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09 April 2012

Russian hackers are a worldwide menace, governments clamp down on cybercriminal across the globe

So what's going on here in Russia? Well, as I've said, President Dmitry Medvedev has emphasized the importance of getting on with the times and sending public officials out there into the depths of the cyberspace. Well, not really - he just made an ambiguous proposal to receive feedback on performance of civil servants through social networks - after all, they can't be used just for organizing protests, right? However, this was met with a mixed reaction from the blogosphere. Right now it's no secret that there are companies and individuals selling social network activity - fake or real. There are free lance markets where one can procure services of bloggers or social network users who are tasked with performing certain actions - like posting something in a certain blog or "liking" a video, a product or a company. Then there's the case of an Israeli entrepreneur whose online "Like" store was frowned upon by Facebook to the point of court proceedings. Thus Russian bloggers are worried that this good idea of trying to get some honest and easy-to-submit feedback on performance of those that are supposed to represent the will of the people will be marred by relatively easy and cheap manipulation of social network indicators.

I guess this is especially true for Russia - with legislation concerning online behavior being severely underdeveloped, a large population base, spreading internet access it's no wonder the country has deeply rooted piracy and other issues. For example, one the leading IT security companies Kaspersky Lab has recently named Russian part of the internet as the most dangerous space in the world wide web. According to the company, over 55% of Russian internet users regularly face web attacks. The report is called Kaspersky Security Bulletin 2011. There's a lot of information, pie charts and graphs in the report, but let's just look at the big picture. Basically, considering the spread of malware, viruses, trojans, spam and such, the company produced an indicator of aggressiveness of the environment in which a computer is running. In other words, it's an answer to the question “where in the world are computer users encountering cyber threats?” In order to assess the risk of infection to a computer in any given country, the lab has calculated the frequency at which antivirus programs on user computers detected threats in 2011 for each country.  So yes, as I've said, 55.9% of unique users in Russia with computers running Kaspersky Lab products that blocked online threats were attacked at least once in 2011. The second most dangerous country is Oman with almost 55% of computers being under attack, followed by the US with 50%. Around the world, online risks rose 2 percentage points in 2011 and came to 32.3%. Russia has also contributed by spreading malware across the globe. Kaspersky Lab products have recorded over one million incidents using short text number scams, and the lion’s share of these cases are traced back to the Russian-language segment of the Internet.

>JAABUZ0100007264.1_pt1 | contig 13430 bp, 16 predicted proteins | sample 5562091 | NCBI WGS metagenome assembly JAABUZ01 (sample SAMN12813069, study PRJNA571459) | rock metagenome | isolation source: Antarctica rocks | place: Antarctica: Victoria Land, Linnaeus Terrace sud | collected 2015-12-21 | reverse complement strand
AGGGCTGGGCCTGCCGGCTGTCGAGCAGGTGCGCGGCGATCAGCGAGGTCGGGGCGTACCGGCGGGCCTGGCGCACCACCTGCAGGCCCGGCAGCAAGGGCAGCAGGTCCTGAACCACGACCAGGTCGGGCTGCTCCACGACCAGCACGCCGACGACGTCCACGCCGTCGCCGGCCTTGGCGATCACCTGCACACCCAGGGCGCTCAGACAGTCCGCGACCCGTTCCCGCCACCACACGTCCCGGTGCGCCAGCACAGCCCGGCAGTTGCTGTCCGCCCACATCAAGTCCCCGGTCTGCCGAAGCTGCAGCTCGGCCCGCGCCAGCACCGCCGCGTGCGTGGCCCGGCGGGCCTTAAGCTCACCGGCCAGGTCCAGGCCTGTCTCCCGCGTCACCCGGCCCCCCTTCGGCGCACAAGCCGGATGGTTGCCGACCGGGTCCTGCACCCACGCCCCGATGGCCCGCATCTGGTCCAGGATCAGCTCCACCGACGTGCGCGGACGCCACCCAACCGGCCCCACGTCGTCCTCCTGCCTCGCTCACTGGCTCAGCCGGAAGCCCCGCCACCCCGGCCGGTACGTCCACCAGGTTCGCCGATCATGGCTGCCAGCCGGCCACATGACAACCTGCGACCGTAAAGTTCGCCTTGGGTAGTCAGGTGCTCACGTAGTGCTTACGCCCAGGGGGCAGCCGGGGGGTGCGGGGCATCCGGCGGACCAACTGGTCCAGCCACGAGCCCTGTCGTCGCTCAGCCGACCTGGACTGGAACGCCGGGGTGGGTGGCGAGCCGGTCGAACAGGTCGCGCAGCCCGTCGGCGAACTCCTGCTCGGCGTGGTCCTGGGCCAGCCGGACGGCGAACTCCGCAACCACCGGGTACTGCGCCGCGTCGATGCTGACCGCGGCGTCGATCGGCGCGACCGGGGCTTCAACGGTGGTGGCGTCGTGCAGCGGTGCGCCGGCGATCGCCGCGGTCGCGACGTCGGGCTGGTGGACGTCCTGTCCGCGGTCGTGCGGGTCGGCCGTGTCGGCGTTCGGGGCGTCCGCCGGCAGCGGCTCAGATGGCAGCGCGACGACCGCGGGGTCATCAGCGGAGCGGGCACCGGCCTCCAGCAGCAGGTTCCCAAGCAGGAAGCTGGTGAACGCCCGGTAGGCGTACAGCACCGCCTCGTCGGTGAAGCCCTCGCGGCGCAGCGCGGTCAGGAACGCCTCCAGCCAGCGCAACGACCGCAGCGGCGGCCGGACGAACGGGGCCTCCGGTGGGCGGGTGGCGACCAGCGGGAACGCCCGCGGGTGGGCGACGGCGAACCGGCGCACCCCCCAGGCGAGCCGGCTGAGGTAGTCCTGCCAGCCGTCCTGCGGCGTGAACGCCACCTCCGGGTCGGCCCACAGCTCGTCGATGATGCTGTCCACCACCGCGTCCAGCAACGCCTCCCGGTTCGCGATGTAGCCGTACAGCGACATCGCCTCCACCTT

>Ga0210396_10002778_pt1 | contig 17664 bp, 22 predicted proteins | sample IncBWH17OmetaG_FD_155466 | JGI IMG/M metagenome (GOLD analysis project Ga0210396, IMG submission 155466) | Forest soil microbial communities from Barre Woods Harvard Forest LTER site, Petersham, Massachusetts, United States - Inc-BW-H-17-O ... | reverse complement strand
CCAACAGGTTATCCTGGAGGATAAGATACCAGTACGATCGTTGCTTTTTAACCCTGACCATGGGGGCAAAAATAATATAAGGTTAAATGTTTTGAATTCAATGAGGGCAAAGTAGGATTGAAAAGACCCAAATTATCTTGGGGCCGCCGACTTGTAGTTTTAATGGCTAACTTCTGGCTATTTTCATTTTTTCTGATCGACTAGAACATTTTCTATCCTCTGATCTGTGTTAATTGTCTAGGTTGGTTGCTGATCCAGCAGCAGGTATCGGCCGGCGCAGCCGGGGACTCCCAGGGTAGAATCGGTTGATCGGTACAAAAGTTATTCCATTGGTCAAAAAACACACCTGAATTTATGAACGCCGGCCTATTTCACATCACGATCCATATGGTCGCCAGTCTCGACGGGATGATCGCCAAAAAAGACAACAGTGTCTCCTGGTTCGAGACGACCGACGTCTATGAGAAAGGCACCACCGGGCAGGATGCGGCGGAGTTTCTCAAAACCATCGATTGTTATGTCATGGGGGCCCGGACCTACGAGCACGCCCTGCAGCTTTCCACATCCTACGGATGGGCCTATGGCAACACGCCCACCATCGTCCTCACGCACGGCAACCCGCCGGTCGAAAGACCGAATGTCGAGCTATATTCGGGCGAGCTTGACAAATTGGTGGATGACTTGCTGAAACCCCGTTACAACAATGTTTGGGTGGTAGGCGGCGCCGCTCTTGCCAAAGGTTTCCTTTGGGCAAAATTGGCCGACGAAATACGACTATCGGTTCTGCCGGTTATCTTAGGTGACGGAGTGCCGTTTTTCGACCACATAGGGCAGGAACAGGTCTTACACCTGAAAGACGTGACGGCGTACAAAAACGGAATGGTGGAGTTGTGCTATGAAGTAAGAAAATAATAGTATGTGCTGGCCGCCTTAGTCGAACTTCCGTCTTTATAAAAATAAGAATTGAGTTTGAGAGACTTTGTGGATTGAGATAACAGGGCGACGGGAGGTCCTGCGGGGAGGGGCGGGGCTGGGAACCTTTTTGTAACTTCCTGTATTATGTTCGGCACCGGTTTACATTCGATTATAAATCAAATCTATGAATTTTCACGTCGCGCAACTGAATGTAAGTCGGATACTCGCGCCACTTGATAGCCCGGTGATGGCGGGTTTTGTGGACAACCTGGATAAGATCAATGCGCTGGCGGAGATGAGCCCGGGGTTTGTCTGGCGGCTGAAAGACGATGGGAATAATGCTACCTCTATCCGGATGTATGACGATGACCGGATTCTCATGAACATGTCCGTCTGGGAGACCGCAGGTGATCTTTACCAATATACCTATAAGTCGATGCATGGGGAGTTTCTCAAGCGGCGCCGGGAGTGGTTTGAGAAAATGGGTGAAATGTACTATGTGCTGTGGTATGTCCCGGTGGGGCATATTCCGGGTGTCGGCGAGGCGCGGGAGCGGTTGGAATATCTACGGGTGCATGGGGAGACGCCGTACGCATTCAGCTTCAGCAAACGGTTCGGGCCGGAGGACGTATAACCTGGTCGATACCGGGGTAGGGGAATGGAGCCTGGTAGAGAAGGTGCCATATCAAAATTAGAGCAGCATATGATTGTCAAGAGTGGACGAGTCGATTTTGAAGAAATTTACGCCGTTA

Now, remember I talked how Google hosted a hackathon in which it offered hackers significant monetary rewards for deliberately hacking their popular Chrome web browser? Why would they do that? Well, it's part of the Chromium Security Rewards Program. The contest was Google’s open-invitation to hackers to help Google identify exploits in the Chrome browser, which is based on the open-source project Chromium. There were several categories, such as exploiting vulnerabilities of the operating system or using third-party software to compromise the browser with the most difficult task, valued at $60,000 to hack into Chrome by using vulnerabilities of the browser and only of the browser. There was one participant who successfully hacked Chrome this way. Care to guess which country was he from? Yep, the hacker that won the grand prize was Russian university student Sergey Glazunov who successfully hacked into a fully patched computer running Windows 7 by using a Chrome sandbox bypass. Well, to be fair, he was a long-time contributor to the Chromium project, so that means he already had working knowledge of how the browser operates. Justin Schuh, a Chrome security team member, spoke to ZDNet following Glazunov’s triumph and called the hack “very impressive.” He said “This is not a trivial thing to do. It’s very difficult and that’s why we’re paying $60,000.” Senior Vice President of Google Chrome and Apps, Sundar Pichai, confirmed the successful hack on his Google+ page.

But don't worry, if you're using Chrome you don't have to run and switch browsers - that's the whole purpose of the event. The hackers had to give up their secrets and not share the exploits with third parties, meaning that Google can shortly come up with fixes for these problems. Mr. Pichai acknowledged that and assured that the team would shortly come up with a solution.